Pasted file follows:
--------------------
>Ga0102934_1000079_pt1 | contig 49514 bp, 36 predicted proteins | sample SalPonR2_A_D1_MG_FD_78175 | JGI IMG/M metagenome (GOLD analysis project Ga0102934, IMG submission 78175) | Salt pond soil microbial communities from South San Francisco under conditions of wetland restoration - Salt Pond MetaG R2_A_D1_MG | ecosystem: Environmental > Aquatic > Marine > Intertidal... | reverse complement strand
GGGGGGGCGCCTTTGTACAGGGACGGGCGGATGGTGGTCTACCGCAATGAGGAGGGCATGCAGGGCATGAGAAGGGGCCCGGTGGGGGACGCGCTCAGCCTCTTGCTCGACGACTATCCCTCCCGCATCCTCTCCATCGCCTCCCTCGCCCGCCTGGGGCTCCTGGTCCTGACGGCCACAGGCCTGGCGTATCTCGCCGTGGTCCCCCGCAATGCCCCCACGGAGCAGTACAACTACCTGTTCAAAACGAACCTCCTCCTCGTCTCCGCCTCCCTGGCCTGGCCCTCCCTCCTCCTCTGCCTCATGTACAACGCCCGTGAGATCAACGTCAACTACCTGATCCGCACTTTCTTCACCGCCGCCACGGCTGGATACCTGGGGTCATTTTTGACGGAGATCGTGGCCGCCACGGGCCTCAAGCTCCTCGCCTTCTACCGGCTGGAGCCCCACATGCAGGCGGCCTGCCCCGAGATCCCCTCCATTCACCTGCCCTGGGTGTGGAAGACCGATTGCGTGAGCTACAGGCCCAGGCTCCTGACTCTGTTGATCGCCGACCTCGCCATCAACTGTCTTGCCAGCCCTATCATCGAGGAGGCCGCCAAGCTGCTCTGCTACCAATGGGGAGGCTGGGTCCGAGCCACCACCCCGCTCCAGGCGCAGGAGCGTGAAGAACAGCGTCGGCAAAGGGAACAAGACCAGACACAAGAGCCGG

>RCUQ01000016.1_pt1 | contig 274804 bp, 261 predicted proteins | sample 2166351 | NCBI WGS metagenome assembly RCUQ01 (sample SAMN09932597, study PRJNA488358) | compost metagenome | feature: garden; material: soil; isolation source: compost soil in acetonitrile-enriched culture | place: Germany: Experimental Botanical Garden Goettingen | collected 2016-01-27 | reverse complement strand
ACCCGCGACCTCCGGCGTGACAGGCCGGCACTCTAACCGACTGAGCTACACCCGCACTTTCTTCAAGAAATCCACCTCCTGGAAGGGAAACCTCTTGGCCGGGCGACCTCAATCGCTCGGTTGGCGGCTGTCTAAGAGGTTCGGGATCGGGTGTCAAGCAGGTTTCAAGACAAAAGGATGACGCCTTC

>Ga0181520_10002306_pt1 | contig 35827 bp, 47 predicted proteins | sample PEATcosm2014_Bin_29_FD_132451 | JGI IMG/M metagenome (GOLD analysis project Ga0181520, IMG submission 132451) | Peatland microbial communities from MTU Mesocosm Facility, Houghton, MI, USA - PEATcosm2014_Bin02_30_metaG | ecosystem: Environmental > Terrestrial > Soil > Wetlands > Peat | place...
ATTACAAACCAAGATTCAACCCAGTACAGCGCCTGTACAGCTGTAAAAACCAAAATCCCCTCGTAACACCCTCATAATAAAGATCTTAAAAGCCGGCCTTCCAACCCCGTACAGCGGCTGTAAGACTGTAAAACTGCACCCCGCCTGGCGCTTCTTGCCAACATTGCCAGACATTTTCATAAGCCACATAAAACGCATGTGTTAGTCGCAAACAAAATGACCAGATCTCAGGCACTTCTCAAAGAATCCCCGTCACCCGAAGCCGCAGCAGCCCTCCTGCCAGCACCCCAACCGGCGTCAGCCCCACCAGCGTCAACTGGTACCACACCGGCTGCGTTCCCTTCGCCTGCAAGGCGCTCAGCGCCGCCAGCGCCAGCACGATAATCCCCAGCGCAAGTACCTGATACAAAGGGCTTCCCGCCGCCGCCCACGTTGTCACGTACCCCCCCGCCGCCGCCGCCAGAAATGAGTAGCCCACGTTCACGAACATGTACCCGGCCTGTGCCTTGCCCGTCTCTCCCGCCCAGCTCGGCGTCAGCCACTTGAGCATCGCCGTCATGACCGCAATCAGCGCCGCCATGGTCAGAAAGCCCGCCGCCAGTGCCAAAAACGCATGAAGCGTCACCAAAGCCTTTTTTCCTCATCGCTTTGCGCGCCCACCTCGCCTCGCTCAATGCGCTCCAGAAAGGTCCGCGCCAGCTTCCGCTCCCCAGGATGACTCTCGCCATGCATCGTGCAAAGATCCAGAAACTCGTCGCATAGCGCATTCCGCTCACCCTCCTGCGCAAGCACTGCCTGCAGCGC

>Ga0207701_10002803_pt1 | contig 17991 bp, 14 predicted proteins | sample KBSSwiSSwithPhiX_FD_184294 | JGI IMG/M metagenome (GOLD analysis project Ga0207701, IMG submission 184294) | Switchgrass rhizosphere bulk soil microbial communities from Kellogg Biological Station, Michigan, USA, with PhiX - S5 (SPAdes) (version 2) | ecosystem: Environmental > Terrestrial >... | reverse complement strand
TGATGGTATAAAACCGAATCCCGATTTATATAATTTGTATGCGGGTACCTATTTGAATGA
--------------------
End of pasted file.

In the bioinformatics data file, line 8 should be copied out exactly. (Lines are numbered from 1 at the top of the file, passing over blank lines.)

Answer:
TGATGGTATAAAACCGAATCCCGATTTATATAATTTGTATGCGGGTACCTATTTGAATGA